Dennis Jürgensen

written by

Dennis Jürgensen

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What about audit analytics that cannot be assigned to any process, such as purchase-to-pay or order-to-cash, and are therefore often forgotten? We have developed a particular category for this, which is called "cross-process". This blog article revolves around exactly these analyses. What audit questions are behind it, what does the GoBD have to do with it, and why is the definition of a weekend relative? Questions about questions, which we clarify in this article.

Why are there cross-process process analyses?

"Cross-process analyses" - sounds unspecific! Why is it not possible to assign data analyses or data indicators to a process such as purchase-to-pay or order-to-cash? The answer is pretty simple: analyses exist, that want to identify "generic" process weaknesses. For example, it is a general question whether you have recorded your accounting data promptly so that your accounting system is in order. It is irrelevant whether it is a document from the areas of purchasing, sales, or fixed assets and inventories. E.g. the prompt entry of documents is always a relevant "secondary virtue".  And of such there are many questions...

Classic analyses in this area are, for example:

 

 

Many of them will probably look familiar to you. We have created a complete list of cross-process analysis that is also including all data analyses that are currently in a test phase (beta), such as " Suspected profit-neutral revenue manipulation " or " Very rare offsetting account ":

 

Download pdf

 

But what does it have to do with the GoBD? 

We have already explained parts of the answer here concerning the prompt recording of postings. But not only the timely record (item 46 on page 11) plays an essential role in the GoBD, as item 32 on page 9 clearly shows:

"The bookkeeping must be such that it can provide an expert third party with an overview of the business transactions and the situation of the company within a reasonable time. It must be possible to track the origin and processing of business transactions seamlessly (progressive and retrograde verifiability)."

Besides, there is point 58 on page 14, which refers to the principle of non-changeability, which we have already mentioned several times:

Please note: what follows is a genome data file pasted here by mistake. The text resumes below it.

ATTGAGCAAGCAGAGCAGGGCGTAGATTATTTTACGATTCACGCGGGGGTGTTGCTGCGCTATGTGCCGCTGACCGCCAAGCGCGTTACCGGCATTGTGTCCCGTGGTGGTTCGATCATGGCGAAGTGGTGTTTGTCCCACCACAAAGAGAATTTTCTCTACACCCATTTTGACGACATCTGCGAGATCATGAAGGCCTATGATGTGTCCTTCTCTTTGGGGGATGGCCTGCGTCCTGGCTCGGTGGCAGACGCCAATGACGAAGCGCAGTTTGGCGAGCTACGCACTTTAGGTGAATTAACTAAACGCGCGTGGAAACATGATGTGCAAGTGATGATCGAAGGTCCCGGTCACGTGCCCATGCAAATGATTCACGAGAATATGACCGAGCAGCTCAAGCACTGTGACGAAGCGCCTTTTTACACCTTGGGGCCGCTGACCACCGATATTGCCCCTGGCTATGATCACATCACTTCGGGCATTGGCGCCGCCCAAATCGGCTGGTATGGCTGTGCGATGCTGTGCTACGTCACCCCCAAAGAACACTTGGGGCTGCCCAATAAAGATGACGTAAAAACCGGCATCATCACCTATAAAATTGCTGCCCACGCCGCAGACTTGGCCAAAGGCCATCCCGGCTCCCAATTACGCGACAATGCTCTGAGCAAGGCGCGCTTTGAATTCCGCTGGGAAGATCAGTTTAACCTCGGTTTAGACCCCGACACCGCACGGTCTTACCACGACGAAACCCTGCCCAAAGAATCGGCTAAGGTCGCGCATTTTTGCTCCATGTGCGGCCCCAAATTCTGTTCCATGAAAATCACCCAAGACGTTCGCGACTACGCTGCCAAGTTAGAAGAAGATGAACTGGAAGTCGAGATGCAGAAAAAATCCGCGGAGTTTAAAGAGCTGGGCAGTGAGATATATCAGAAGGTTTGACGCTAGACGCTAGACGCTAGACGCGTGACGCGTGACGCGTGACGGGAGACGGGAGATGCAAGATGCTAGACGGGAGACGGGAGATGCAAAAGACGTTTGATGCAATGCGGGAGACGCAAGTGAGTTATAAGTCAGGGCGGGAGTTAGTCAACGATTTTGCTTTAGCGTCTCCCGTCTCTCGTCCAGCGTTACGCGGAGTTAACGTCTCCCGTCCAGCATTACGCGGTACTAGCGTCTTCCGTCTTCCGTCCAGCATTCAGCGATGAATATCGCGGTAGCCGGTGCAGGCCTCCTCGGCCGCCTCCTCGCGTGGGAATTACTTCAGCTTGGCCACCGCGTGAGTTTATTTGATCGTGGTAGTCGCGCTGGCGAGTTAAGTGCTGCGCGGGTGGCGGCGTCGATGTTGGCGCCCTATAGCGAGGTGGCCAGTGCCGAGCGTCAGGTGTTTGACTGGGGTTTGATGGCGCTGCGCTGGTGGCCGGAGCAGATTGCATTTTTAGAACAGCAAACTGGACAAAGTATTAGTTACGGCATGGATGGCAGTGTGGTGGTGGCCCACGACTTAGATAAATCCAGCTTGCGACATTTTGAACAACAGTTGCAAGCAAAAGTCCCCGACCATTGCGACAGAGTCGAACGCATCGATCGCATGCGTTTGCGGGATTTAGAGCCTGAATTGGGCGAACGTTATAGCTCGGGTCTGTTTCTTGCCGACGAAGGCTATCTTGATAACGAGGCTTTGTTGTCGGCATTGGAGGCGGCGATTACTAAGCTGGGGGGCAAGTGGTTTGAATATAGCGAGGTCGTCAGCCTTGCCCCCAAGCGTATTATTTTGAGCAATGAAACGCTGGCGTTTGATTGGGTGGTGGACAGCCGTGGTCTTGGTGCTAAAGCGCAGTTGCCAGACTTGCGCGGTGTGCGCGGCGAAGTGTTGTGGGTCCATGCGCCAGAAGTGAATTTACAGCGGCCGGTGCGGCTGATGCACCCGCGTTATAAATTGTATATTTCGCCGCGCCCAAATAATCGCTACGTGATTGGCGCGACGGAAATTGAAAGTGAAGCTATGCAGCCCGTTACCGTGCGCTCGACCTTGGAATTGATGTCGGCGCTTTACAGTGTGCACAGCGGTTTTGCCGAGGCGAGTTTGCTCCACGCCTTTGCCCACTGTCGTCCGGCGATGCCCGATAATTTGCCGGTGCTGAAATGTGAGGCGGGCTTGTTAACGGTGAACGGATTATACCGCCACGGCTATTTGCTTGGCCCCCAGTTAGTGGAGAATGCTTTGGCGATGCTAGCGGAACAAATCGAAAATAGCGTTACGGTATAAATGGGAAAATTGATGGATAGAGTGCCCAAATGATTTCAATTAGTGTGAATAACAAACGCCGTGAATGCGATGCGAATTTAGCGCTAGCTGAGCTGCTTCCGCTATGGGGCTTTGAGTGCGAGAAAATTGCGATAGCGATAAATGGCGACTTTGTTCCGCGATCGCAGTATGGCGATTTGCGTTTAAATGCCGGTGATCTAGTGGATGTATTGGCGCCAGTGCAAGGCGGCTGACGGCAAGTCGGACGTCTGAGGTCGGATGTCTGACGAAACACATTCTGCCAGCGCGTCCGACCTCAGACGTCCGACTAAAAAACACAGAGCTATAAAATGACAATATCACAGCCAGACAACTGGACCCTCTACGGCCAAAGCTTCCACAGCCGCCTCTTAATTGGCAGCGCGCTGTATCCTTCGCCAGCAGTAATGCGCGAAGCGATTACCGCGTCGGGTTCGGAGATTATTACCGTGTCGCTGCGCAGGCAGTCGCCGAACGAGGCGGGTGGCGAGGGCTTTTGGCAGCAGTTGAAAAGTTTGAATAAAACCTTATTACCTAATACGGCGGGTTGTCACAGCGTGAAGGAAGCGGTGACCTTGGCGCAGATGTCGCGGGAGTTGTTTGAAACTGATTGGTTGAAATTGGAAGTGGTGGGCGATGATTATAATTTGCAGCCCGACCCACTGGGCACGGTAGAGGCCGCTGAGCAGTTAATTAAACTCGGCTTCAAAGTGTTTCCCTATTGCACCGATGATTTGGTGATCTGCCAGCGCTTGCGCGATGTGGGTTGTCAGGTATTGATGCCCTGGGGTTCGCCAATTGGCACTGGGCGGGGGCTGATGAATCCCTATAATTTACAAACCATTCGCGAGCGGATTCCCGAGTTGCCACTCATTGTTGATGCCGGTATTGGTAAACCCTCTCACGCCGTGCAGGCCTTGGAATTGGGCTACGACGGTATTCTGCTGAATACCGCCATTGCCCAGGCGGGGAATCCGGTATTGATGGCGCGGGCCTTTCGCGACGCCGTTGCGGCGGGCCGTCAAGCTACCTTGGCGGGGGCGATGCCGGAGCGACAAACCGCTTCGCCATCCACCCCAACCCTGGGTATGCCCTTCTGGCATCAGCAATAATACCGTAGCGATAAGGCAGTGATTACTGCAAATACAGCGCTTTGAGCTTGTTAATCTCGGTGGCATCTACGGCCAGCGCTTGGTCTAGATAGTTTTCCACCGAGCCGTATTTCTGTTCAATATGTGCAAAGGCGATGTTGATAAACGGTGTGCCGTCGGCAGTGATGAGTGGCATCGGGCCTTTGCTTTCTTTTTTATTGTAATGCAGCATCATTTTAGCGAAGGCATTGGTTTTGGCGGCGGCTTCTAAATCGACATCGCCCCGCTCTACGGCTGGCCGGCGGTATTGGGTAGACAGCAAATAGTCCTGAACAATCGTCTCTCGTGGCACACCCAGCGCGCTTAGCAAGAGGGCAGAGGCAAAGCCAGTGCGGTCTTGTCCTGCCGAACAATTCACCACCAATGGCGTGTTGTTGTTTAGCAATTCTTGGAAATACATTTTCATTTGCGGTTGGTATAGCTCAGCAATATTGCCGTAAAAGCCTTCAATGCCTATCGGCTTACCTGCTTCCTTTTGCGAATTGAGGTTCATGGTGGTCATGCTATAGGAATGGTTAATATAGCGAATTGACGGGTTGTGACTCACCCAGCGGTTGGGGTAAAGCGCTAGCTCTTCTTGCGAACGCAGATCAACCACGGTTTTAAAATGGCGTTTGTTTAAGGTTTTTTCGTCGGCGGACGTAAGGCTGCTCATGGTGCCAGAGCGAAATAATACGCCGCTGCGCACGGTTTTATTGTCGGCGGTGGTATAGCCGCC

"A posting or recording must not be altered in such a way that the original content can no longer be ascertained. Nor may such alterations be made the nature of which leaves it uncertain whether they were made initially or subsequently (§ 146 paragraph 4 AO, § 239 paragraph 3 HGB).

As a result, you may notice pretty quick that the GoBD holds so some requirements at the bookkeeping duties ready and a variety of data analyses can be helpful, for example:

 

  • Document number gap analysis
  • Missing reversed document
  • Documents without users
  • FI documents with a long interval between posting and entry date

 

We have already successfully implemented these and more than 20 other analyses in zap Audit so that you do not have to worry about the technical details. You can find them in a single whitepaper here:

 

Download pdf

 

What about the postings during the weekend?

Having completed more than 600 projects successfully in the past years, we have learned one thing about postings during weekends: a definition of the weekend is ambiguous, as we already wrote in the article about weekend bookings and the Fraud Triangle that you can find here. Depending on the culture, business model, and other factors, working on weekends may not be of particular interest. It doesn't seem unusual at first, but it is an opportunity for fraud. So the question arises as to whether there isn't a more elegant or extended approach to finding eye-catching postings. You can use an outlier analysis like postings on other days than normally from zap audit. Let's take a look at the description:

"A document is marked if it was posted on a day of the week that is rarely used for postings of this document type. Postings by system users are not marked (user type B: System User (Internal RFC and Background Processing) and C: Communication User (External RFC)).

For each document type, the corresponding weekday gets determined individually based on the posting volume. If the posting volume for a document type falls sharply on a weekday, this weekday is evaluated for a certain document type.".

This approach offers you the opportunity to further analyze  postings during weekends for suspicious postings in zap Audit.

 

What else belongs to the area of cross-process analyses?

In addition to the large number of analyses that I have already mentioned in the course of this article, a relevant category is still missing, including "segregation of duties" or "operations done by super users": We are talking about analyses with the audit objective of access protection. Among them are well-known:

 

 

Based on our Financial Process Mining algorithm further analyses exist:

 

  • A single user did the complete business process
  • A single user did many transactions in business process

 

The latter marks documents where a user has carried out more than four different activities. For the complete list of indicators, please refer to the free download of our whitepaper:

 

Download pdf

 

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